[Book Review] “World War Z” by Max Brooks

worldwarz-bookZombies are pretty sweet right? For decade after decade zombie films have held the attention of people everywhere, especially in the good ol’ U S of A. It’s safe to say that Americans have a pretty hardcore obsession with the idea of a zombie apocalypse, and there’s no shortage of killer zombie films or games out there. But what about the 1% of Americans that still read books for entertainment? Are there any awesome zombie books? You’d better believe it.

I love zombie movies. They’re gory, brutal, and on occasion very disturbing. Before I had read “World War Z” I had a really hard time believing that the genre could make the leap from the big screen to printed paper. I seriously could not have been more mislead.

Max Brooks has set up “World War Z” as an expansion on his first zombie book “The Zombie Survival Guide.” The basic idea is that a disease known as “Solanum” has begun reanimating human beings as flesh starved zombies. Sounds pretty familiar, am I right? The familiar concept quickly spirals into an utterly perfect story following the human struggle to outmatch the “zombies.”

The book is formatted as an “oral history,” meaning that the book is a series of fictional interviews with survivors of the zombie war. The list of survivors shows great depth and is very well made. You’re given a broad view of the entire conflict as it engulfs the globe as you hear the stories of soldiers, astronauts, and every day civilians trying to survive the undead threat.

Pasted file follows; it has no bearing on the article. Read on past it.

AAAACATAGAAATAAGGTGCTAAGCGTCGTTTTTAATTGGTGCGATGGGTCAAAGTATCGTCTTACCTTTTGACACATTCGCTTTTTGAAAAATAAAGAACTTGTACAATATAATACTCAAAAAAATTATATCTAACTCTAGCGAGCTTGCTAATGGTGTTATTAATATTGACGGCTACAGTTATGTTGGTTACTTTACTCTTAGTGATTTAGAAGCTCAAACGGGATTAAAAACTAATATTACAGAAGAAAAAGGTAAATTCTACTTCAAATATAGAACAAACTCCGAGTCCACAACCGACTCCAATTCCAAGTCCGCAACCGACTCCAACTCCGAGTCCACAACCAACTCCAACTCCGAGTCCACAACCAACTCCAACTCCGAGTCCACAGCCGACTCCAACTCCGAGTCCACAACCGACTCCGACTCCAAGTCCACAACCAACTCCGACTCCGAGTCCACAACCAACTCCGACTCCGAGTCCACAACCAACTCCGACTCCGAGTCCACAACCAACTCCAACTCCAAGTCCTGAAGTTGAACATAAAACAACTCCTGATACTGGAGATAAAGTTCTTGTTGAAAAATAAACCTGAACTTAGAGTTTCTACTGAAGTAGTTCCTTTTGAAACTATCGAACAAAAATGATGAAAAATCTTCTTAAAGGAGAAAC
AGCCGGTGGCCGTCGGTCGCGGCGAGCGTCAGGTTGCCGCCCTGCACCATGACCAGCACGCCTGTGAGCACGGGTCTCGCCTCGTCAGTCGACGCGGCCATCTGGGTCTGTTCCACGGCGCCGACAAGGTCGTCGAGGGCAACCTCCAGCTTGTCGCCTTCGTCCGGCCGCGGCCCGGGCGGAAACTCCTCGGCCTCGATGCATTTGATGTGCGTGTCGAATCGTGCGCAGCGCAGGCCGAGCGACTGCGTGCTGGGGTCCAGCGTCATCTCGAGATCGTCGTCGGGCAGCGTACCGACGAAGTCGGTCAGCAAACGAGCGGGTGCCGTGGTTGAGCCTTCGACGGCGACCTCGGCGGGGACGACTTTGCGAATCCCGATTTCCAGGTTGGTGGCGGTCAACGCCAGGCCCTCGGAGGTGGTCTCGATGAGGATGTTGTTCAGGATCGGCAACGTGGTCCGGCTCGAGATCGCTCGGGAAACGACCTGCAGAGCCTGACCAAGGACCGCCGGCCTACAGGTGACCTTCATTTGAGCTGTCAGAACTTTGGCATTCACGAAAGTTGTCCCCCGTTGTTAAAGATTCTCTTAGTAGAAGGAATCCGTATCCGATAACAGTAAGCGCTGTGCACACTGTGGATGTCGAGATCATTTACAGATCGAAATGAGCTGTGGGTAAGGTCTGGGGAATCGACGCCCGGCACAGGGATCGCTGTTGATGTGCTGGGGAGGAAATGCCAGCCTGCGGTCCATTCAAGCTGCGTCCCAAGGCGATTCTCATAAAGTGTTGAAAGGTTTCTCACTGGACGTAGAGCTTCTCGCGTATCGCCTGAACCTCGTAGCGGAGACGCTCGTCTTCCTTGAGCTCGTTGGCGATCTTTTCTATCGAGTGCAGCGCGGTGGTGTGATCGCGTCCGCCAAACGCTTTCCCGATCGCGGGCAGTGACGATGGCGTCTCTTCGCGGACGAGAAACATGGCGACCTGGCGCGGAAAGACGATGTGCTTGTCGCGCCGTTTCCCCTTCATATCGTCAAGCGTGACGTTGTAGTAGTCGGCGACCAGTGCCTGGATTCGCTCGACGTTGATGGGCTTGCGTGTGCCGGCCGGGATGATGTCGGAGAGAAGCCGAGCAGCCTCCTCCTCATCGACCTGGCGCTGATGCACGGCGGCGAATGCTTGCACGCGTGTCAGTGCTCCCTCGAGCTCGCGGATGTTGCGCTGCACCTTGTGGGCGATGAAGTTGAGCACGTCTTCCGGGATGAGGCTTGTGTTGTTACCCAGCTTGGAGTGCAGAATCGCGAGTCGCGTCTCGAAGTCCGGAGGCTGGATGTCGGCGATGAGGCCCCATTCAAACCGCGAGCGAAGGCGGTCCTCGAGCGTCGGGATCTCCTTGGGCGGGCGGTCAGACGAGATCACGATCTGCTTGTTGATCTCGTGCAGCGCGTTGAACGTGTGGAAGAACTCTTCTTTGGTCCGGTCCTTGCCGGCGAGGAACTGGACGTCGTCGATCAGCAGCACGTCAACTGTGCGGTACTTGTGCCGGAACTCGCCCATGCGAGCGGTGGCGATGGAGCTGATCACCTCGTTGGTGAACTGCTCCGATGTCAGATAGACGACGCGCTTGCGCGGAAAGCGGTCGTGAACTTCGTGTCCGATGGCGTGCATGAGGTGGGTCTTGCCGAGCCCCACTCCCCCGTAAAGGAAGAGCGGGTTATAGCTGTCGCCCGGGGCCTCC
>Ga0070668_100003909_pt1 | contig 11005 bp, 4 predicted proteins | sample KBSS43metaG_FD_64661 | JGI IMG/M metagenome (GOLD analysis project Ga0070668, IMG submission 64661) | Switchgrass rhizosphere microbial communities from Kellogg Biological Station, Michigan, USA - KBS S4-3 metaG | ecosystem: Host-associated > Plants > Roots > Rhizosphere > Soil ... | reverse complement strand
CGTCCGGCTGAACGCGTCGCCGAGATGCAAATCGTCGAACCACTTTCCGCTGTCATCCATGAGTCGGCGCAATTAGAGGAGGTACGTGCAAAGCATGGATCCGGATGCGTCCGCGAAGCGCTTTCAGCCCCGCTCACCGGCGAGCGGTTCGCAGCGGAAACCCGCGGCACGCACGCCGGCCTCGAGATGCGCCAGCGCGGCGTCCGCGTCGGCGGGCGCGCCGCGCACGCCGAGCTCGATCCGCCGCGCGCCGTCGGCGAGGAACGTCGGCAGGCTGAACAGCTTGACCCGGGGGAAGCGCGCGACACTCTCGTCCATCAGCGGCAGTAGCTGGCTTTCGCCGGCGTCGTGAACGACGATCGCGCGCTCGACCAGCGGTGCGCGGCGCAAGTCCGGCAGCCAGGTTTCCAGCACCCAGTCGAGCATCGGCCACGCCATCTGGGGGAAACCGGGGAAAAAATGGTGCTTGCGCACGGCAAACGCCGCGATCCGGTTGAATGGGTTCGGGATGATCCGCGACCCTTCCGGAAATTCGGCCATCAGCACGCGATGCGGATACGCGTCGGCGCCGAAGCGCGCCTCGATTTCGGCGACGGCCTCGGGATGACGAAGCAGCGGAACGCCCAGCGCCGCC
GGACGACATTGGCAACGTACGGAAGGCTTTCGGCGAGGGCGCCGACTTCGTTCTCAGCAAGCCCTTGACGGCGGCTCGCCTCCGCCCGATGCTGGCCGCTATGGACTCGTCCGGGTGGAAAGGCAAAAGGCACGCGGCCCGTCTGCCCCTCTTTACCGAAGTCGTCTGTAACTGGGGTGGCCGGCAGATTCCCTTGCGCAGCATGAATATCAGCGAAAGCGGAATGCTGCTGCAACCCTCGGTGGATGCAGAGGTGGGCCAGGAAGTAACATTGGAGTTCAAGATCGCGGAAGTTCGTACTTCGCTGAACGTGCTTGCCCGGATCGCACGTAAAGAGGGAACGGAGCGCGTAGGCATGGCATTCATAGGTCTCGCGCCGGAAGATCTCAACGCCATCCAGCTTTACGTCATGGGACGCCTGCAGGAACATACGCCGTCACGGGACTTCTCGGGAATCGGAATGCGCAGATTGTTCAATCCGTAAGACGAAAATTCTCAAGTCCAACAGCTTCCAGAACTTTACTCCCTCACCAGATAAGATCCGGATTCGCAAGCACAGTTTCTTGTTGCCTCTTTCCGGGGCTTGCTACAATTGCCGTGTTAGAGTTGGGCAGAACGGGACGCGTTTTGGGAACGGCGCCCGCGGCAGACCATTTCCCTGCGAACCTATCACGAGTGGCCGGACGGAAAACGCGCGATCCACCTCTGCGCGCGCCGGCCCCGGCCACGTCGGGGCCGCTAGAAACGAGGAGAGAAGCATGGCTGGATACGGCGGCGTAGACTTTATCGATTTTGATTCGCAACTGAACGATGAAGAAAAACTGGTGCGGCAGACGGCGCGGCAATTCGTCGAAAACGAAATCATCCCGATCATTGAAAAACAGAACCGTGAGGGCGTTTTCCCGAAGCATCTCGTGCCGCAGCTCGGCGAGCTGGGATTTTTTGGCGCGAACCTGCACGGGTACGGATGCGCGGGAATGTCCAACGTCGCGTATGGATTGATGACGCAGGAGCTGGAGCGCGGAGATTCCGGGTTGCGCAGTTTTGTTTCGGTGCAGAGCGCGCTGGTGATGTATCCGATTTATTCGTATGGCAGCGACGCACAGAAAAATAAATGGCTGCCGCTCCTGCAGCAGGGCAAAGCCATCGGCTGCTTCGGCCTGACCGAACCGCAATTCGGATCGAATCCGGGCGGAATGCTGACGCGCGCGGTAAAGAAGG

While the format is creative and allows the book to cover the entire war without seeming too scattered, it’s very obvious that every story is written by one person. That’s a given of course, but when a soldier from Russia uses similar language to a Japanese elder things tend to get a little weird.

Aside from this small quirk the book manages to maintain momentum fairly well. Most chapters are exciting enough to keep you turning page after page, but there are a few parts that are more reserved in their scare tactics. These are placed at appropriate junctions, and the book never really comes to a complete stop anywhere.

Final Words:

It’s hard to imagine a book terrifying you, especially coming from an author who made his first mainstream appearance with a comedic take on the zombie world, but Max Brooks has broken the barrier and produced a masterpiece of zombie literature. “World War Z” has completely exceeded my expectations, and I highly recommend it to anyone looking to further satisfy their zombie cravings.

Score: 8.75/10 (Great)

Leave a Reply